CEWO with University of Canberra lead organisation. UC, $101,750, CSIRO, $72,727. Total $174,477
Associate Professor Skye Wassens, Professor Lee Baumgartner.
This project is one of two components of the Basin-wide Flow-MER Program. Stage 2 of the CEWO's Basin-scale Evaluation and Research Services project, which is being led by the University of Canberra, is the implementation of the Basin Scale Evaluation and Research Plan which was developed in Stage 1. It involves the evaluation and research undertaken in accordance with the plan plus Basin-scale working group meetings, thematic working group meetings and CEWO MER steering committee meetings.
There are two ILWS researchers and a number of ILWS Adjuncts involved in Stage 2. Specifically they are contributing to the research being undertaken for three of the MER program's six Basin-wide themes, namely Biodiversity, Fish and the Food webs & water quality.
The Biodiversity theme aims to evaluate the contribution of Commonwealth environmental water to achieving
biodiversity outcomes. It is focussing on a range of species including waterbirds, frogs and freshwater turtles that
are likely to have been protected or restored by Commonwealth environmental water. Associate Professor Skye
Wassen is a member of the Biodiversity theme team. She is the project leader for the theme’s Species Evaluation
research project which will draw together monitoring data about threatened species across the Selected Areas and
the Basin Themes to assess which animals are influenced by the delivery of environmental water.
The Fish Theme will evaluate the benefits Commonwealth environmental water provides to native fish populations,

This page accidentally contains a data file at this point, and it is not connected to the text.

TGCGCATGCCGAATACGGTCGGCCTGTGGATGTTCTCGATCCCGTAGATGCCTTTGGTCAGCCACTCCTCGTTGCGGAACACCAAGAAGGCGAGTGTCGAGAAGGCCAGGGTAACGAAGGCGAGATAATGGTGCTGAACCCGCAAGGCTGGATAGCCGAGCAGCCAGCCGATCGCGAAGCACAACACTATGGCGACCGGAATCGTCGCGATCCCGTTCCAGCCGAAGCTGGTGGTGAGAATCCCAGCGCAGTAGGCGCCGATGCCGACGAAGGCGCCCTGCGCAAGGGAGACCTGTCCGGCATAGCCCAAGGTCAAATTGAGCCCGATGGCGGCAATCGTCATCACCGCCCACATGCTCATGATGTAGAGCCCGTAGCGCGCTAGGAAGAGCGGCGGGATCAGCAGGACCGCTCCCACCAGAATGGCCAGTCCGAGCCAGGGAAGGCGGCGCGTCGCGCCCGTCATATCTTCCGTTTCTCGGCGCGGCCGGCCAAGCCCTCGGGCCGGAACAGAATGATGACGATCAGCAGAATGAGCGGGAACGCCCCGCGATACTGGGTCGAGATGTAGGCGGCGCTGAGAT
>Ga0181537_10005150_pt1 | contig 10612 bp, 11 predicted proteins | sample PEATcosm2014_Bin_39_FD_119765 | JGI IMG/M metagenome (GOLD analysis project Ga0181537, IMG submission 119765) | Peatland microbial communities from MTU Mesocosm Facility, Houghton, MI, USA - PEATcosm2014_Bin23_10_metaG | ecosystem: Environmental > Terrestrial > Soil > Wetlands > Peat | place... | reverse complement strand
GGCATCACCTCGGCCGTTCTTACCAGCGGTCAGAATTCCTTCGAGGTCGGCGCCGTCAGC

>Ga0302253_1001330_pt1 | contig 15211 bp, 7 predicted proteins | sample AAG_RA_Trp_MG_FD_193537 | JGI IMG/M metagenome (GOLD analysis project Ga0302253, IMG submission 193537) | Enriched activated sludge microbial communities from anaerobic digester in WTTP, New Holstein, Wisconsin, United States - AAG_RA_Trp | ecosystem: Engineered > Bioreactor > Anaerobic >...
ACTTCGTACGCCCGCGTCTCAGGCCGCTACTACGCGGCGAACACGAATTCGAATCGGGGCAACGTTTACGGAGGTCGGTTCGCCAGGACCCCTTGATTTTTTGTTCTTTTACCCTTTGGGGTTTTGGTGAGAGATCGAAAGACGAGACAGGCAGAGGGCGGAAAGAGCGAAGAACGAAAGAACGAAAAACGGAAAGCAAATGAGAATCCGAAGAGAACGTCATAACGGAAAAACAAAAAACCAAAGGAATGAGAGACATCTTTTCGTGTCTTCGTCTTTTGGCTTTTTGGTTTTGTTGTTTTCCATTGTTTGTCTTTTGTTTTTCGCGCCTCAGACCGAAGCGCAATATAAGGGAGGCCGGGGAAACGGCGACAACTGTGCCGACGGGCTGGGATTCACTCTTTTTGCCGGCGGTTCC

and improve understanding of flow-related ecology and population dynamics of native fish to ultimately inform
fish outcomes in the future. Fish theme team members from ILWS are Professor Lee Baumgartner, and Institute
Adjunct Dr Jason Thiem who are expected to be involved in the theme’s two new projects on fish population
models; and flow, movement and fish population dynamics.
The Food webs & water quality theme aims to understand, and be able to predict how Commonwealth environmental
water in the Murray-Darling basin influences water quality (nutrients, temperature, light, and salinity), which in
turn can regulate rates of metabolism and productivity (energy availability for higher order consumers). Food webs
and water quality theme team members associated with ILWS include ILWS Adjuncts and CSIRO researchers Dr
Paul McInerney and Dr Gavin Rees. Paul co-leads the theme with Professor Darren Ryder from the University of
New England and both he and Gavin will focus on the basin-wide research components of the program.
Monitoring, evaluation and research (MER) are critical to ensure that the use of Commonwealth environmental water achieves the best outcomes for our rivers, wetlands and floodplains, as well as the animals, plants and people that depend upon them.
Flow-MER is now the primary means by which the Commonwealth Environmental Water Office (CEWO) will monitor and evaluate the delivery of Commonwealth environmental water in the Murray-Darling Basin. The work of Flow-MER will support environmental water managers, demonstrate outcomes, inform adaptive management, and fulfil the legislative requirements associated with managing Commonwealth owned environmental water.
Associate Professor Skye Wassens
Albury-Wodonga campus, Email
Professor Lee Baumgartner
Albury-Wodonga campus, Email